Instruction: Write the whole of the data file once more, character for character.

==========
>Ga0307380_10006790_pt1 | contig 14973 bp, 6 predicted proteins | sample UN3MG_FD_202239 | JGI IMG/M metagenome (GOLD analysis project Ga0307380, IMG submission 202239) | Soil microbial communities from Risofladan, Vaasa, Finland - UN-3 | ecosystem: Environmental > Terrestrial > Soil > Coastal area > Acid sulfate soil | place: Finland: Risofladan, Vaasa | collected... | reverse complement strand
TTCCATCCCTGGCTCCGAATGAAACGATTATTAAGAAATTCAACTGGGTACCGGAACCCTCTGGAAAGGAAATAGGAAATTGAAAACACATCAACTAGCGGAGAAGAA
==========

>Ga0307380_10006790_pt1 | contig 14973 bp, 6 predicted proteins | sample UN3MG_FD_202239 | JGI IMG/M metagenome (GOLD analysis project Ga0307380, IMG submission 202239) | Soil microbial communities from Risofladan, Vaasa, Finland - UN-3 | ecosystem: Environmental > Terrestrial > Soil > Coastal area > Acid sulfate soil | place: Finland: Risofladan, Vaasa | collected... | reverse complement strand
TTCCATCCCTGGCTCCGAATGAAACGATTATTAAGAAATTCAACTGGGTACCGGAACCCTCTGGAAAGGAAATAGGAAATTGAAAACACATCAACTAGCGGAGAAGAA